Dr. Scott predicts that, with technology constantly evolving, the field of genetic diagnosis is the one which holds the greatest promise. One day soon, he believes, doctors will be able to evaluate who can get pregnant “easily” — and who can’t.
Such pre-knowledge, he believes, can only result in more happy endings — like the one Brooke Shields and Chris Henchy are currently experiencing. Now over the devastating postpartum depression (incidentally, studies have shown no connection between infertility problems and PPD), Brooke is returning to her ‘charmed life’ — with a healthy two-and-a-half-year-old, and a new baby on the way.
“As natural as we’d all like it to seem, it’s important for women to be aware of potential problems and to take control,” she urges.
“Two eggs do not an omelette make”
The new musical, Infertility (The Musical That’s Hard To Conceive), was written by transplanted-from-the-Midwest New Yorkers, Amy and Chris Neuner. It’s a poignant and humorous look at infertility, based on the journal Amy kept over a five-year period of trying to become a mom.
The musical (with great voices, signing good songs!) follows the journey of three sets of people longing to become parents: a heterosexual couple not unlike the authors; a lesbian couple; and a career woman with a ticking bio-clock.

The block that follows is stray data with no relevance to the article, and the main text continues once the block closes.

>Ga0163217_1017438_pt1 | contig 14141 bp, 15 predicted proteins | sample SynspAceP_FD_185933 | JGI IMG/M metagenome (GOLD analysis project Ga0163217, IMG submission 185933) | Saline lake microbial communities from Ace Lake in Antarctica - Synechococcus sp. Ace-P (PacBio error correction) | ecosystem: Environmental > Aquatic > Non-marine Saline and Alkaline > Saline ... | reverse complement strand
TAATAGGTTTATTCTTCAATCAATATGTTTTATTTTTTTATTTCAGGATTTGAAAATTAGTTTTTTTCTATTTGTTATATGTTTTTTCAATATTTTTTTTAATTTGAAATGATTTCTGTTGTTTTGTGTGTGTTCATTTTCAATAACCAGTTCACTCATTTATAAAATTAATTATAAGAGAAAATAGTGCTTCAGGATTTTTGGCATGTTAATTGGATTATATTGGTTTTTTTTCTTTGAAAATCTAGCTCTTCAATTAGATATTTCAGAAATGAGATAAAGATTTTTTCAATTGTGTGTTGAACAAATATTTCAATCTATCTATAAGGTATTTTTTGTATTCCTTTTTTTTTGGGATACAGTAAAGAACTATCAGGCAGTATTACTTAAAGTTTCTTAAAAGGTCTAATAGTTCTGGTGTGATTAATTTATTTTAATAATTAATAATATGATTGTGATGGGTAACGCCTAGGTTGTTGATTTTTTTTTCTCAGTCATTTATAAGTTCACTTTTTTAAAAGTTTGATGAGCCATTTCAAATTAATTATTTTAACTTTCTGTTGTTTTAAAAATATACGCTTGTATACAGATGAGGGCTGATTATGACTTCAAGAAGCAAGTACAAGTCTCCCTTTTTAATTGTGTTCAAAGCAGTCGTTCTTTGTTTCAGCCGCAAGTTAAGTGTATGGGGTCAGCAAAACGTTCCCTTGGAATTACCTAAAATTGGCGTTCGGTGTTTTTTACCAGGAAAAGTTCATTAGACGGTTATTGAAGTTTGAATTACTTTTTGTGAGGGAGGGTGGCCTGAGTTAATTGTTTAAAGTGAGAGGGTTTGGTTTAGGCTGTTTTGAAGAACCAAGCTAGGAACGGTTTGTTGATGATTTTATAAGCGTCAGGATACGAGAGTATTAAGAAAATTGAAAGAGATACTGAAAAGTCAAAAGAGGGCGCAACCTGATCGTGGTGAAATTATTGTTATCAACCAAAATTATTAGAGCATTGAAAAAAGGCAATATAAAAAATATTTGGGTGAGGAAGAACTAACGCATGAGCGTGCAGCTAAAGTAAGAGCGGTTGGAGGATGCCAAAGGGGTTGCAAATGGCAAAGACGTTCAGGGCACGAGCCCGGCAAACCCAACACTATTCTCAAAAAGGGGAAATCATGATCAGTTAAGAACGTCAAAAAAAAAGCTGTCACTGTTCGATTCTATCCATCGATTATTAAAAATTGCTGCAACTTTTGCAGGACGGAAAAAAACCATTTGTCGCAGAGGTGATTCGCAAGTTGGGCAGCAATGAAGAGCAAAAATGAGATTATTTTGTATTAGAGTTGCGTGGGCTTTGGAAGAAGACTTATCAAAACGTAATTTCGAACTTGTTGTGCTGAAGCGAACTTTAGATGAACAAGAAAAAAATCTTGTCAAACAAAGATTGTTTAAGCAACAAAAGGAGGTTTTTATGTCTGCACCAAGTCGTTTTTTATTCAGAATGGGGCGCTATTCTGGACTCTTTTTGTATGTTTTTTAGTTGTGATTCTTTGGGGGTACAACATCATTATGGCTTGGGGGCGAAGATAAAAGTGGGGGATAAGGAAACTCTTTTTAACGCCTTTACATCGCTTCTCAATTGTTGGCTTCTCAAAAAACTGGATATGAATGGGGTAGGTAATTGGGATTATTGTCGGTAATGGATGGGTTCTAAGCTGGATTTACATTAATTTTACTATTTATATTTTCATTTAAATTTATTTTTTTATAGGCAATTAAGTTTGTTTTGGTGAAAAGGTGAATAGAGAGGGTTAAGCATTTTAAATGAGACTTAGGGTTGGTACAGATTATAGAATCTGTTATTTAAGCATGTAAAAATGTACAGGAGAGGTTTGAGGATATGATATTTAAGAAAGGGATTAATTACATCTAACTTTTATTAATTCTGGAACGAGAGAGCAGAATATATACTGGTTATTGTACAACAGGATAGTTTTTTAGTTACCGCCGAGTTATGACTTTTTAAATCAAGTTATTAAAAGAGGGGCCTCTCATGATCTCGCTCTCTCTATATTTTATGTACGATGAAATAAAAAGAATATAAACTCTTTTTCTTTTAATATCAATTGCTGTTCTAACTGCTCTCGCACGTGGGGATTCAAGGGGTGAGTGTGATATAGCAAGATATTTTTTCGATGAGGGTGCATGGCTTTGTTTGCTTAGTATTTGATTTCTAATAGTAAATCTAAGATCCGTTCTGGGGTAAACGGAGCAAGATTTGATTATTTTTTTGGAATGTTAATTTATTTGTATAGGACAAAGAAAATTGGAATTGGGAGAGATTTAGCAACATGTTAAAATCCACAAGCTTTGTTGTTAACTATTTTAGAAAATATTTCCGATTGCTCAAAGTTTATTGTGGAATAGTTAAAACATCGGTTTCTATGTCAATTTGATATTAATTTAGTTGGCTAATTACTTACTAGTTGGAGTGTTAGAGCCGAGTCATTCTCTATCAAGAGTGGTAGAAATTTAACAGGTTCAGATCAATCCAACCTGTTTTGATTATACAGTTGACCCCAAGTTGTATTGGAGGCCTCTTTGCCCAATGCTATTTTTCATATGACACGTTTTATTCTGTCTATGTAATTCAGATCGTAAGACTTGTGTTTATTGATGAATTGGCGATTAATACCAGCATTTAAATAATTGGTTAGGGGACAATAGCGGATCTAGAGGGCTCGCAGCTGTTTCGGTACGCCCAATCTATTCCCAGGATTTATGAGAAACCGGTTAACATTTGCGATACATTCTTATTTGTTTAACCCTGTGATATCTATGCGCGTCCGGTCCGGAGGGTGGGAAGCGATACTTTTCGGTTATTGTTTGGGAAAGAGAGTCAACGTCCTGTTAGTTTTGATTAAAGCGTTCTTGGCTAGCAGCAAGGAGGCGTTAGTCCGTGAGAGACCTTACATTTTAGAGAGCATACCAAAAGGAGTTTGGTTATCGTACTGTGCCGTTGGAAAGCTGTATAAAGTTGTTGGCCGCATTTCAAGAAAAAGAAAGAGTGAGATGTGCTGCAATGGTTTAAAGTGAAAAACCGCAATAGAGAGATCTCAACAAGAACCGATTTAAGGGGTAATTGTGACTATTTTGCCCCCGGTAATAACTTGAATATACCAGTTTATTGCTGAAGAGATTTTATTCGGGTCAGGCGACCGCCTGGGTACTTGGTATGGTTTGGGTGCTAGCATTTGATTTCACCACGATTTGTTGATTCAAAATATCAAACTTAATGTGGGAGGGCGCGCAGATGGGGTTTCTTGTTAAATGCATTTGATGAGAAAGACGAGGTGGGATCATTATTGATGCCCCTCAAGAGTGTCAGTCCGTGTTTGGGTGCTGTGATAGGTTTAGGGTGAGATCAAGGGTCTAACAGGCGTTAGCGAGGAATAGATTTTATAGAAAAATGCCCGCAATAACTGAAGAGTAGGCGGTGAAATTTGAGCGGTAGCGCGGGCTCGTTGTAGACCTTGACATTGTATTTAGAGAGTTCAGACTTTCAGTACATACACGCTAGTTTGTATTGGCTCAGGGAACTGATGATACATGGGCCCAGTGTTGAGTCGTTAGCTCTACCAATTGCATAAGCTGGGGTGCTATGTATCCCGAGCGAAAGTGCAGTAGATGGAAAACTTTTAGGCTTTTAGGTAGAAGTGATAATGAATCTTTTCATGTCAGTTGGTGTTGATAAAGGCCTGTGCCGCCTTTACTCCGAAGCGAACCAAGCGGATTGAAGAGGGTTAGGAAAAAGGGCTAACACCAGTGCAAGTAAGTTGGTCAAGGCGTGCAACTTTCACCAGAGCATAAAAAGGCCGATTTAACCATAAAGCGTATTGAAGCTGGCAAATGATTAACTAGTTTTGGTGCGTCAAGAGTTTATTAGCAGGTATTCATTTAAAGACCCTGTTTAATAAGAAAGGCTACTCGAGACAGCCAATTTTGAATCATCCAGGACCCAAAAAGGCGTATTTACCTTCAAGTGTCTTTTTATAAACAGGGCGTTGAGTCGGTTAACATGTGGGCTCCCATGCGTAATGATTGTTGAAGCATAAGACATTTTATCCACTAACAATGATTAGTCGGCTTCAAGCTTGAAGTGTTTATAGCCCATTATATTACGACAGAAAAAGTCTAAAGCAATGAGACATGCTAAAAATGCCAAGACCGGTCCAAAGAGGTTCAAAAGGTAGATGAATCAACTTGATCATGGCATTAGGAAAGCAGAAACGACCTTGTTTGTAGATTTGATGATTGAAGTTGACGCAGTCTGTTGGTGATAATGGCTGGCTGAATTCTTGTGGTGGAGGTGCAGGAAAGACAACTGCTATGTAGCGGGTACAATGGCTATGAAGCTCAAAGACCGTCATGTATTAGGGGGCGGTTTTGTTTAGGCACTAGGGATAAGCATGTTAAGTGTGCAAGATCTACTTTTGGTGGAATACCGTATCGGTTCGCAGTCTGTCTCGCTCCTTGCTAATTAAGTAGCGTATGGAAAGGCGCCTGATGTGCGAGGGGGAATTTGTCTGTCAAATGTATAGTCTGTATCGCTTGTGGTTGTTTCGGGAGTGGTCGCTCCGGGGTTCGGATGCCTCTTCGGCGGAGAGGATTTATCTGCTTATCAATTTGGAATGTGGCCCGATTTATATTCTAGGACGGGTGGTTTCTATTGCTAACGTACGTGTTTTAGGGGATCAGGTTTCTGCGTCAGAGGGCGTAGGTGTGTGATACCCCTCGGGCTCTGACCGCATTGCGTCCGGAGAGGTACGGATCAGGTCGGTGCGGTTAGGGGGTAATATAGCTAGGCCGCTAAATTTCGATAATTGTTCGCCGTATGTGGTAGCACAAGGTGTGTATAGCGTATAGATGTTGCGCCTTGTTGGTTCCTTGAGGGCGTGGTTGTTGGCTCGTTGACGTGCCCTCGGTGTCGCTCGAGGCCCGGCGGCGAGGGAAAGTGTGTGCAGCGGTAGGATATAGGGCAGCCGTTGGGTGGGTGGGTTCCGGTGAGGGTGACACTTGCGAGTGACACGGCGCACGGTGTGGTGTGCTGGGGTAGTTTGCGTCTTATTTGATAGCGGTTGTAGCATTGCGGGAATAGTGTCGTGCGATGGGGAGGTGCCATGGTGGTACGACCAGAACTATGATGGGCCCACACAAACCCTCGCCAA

Typical of the in-your-face but humorous material in the show, Chris Neuner admits that the idea came to him on one of his numerous visits to the doctor “to collect a specimen”. “I was sitting there, trying to do my thing, and I thought, ‘This is a musical!’”
And because he figured “nothing is taboo in New York!”, he set to work writing songs that are both droll —“Two eggs do not an omelette make.” “I’m bouncing checks at the sperm bank” — and poignant: “We used to make love and the whole house shook/Now we make love by our date book.”
Chris and Amy can also share a happy ending. At their first attempt at IVF, they conceived twins, now two-and-a-half.
Will their musical cause some seat-squirming because of its very subject? “Laughing at things is the best medicine — if you can hack it,” says Chris. And Brooke Shields agrees: “The quicker you can get past the taboo of it, the faster you can ask the questions you need to ask.”
Go see it! As Chris Neuner says: “Names have been changed to protect the infertile.”
Infertility is playing at Dillons Dinner Theatre, 245 West 54th Street, Thurs.-Sat. at 7pm, through December 31. Tickets, $60, from www.smarttix.com.